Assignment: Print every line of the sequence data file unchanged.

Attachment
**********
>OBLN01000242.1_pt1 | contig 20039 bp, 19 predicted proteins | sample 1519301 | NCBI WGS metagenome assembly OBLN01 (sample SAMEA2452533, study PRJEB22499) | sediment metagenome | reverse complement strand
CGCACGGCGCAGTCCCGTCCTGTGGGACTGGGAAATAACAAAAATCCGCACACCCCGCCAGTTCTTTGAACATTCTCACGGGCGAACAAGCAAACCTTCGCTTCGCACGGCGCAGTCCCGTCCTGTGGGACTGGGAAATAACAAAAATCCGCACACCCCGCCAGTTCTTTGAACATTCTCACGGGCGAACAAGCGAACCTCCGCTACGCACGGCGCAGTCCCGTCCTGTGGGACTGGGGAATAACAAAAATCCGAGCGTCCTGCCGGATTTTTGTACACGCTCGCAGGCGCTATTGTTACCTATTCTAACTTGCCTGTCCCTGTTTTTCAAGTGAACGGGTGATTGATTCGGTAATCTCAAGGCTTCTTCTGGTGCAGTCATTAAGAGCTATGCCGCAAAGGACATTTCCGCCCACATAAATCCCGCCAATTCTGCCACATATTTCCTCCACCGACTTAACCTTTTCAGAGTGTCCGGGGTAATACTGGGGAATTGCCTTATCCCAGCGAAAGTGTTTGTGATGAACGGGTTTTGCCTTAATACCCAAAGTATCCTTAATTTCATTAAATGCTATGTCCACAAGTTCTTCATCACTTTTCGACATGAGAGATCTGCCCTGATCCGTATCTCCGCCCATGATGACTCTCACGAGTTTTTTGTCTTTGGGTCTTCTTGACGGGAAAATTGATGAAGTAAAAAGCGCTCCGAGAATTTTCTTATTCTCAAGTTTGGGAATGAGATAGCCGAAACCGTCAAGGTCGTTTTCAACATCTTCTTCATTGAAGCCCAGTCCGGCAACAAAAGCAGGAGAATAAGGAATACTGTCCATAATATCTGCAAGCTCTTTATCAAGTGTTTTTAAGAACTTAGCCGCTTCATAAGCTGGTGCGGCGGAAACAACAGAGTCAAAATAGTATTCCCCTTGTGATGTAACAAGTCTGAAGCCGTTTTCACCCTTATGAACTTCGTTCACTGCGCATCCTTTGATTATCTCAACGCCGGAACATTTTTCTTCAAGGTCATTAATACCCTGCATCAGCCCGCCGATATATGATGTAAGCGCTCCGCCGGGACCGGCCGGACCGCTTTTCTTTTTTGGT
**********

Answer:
>OBLN01000242.1_pt1 | contig 20039 bp, 19 predicted proteins | sample 1519301 | NCBI WGS metagenome assembly OBLN01 (sample SAMEA2452533, study PRJEB22499) | sediment metagenome | reverse complement strand
CGCACGGCGCAGTCCCGTCCTGTGGGACTGGGAAATAACAAAAATCCGCACACCCCGCCAGTTCTTTGAACATTCTCACGGGCGAACAAGCAAACCTTCGCTTCGCACGGCGCAGTCCCGTCCTGTGGGACTGGGAAATAACAAAAATCCGCACACCCCGCCAGTTCTTTGAACATTCTCACGGGCGAACAAGCGAACCTCCGCTACGCACGGCGCAGTCCCGTCCTGTGGGACTGGGGAATAACAAAAATCCGAGCGTCCTGCCGGATTTTTGTACACGCTCGCAGGCGCTATTGTTACCTATTCTAACTTGCCTGTCCCTGTTTTTCAAGTGAACGGGTGATTGATTCGGTAATCTCAAGGCTTCTTCTGGTGCAGTCATTAAGAGCTATGCCGCAAAGGACATTTCCGCCCACATAAATCCCGCCAATTCTGCCACATATTTCCTCCACCGACTTAACCTTTTCAGAGTGTCCGGGGTAATACTGGGGAATTGCCTTATCCCAGCGAAAGTGTTTGTGATGAACGGGTTTTGCCTTAATACCCAAAGTATCCTTAATTTCATTAAATGCTATGTCCACAAGTTCTTCATCACTTTTCGACATGAGAGATCTGCCCTGATCCGTATCTCCGCCCATGATGACTCTCACGAGTTTTTTGTCTTTGGGTCTTCTTGACGGGAAAATTGATGAAGTAAAAAGCGCTCCGAGAATTTTCTTATTCTCAAGTTTGGGAATGAGATAGCCGAAACCGTCAAGGTCGTTTTCAACATCTTCTTCATTGAAGCCCAGTCCGGCAACAAAAGCAGGAGAATAAGGAATACTGTCCATAATATCTGCAAGCTCTTTATCAAGTGTTTTTAAGAACTTAGCCGCTTCATAAGCTGGTGCGGCGGAAACAACAGAGTCAAAATAGTATTCCCCTTGTGATGTAACAAGTCTGAAGCCGTTTTCACCCTTATGAACTTCGTTCACTGCGCATCCTTTGATTATCTCAACGCCGGAACATTTTTCTTCAAGGTCATTAATACCCTGCATCAGCCCGCCGATATATGATGTAAGCGCTCCGCCGGGACCGGCCGGACCGCTTTTCTTTTTTGGT